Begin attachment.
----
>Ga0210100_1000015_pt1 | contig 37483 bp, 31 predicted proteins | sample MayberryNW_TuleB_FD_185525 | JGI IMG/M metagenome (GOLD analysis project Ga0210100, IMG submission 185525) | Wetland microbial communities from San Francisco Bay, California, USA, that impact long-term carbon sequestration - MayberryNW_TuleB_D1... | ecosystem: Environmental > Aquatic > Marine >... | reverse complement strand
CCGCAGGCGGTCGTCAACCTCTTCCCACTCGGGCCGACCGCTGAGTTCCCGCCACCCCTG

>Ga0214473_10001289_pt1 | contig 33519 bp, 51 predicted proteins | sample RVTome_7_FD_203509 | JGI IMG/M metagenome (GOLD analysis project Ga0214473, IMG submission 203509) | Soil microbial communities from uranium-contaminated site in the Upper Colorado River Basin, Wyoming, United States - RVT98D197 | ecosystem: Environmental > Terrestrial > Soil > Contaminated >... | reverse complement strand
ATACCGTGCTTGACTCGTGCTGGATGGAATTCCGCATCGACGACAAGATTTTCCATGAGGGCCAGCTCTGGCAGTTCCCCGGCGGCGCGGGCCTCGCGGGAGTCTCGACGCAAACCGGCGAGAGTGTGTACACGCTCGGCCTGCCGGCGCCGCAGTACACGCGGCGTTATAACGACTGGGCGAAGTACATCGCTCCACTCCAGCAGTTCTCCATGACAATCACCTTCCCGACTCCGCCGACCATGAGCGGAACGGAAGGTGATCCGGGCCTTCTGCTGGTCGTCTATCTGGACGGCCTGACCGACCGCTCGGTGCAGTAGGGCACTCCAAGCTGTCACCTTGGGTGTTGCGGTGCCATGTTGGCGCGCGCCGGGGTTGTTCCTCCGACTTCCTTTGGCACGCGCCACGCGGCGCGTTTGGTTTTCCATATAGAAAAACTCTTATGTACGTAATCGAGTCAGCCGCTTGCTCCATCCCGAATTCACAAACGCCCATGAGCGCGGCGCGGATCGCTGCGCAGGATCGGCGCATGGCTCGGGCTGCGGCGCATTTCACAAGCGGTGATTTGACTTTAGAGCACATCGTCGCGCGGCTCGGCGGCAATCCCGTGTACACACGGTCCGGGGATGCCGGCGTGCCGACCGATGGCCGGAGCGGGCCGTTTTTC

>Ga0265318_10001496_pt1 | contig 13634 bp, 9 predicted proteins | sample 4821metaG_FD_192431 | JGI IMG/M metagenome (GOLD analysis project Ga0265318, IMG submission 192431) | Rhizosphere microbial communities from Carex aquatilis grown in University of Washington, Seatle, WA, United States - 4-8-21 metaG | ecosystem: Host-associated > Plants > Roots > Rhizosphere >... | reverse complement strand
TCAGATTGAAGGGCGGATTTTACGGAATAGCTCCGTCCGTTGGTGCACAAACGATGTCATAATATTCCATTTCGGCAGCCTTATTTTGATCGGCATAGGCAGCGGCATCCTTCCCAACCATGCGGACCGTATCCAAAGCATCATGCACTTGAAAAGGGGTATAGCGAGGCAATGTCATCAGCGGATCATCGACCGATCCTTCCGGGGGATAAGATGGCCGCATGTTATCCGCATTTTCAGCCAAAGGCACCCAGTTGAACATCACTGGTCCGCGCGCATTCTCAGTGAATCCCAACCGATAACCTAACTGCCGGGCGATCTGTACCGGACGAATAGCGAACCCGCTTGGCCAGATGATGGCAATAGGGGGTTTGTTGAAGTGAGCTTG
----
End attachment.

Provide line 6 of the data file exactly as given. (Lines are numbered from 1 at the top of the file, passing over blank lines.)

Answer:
TCAGATTGAAGGGCGGATTTTACGGAATAGCTCCGTCCGTTGGTGCACAAACGATGTCATAATATTCCATTTCGGCAGCCTTATTTTGATCGGCATAGGCAGCGGCATCCTTCCCAACCATGCGGACCGTATCCAAAGCATCATGCACTTGAAAAGGGGTATAGCGAGGCAATGTCATCAGCGGATCATCGACCGATCCTTCCGGGGGATAAGATGGCCGCATGTTATCCGCATTTTCAGCCAAAGGCACCCAGTTGAACATCACTGGTCCGCGCGCATTCTCAGTGAATCCCAACCGATAACCTAACTGCCGGGCGATCTGTACCGGACGAATAGCGAACCCGCTTGGCCAGATGATGGCAATAGGGGGTTTGTTGAAGTGAGCTTG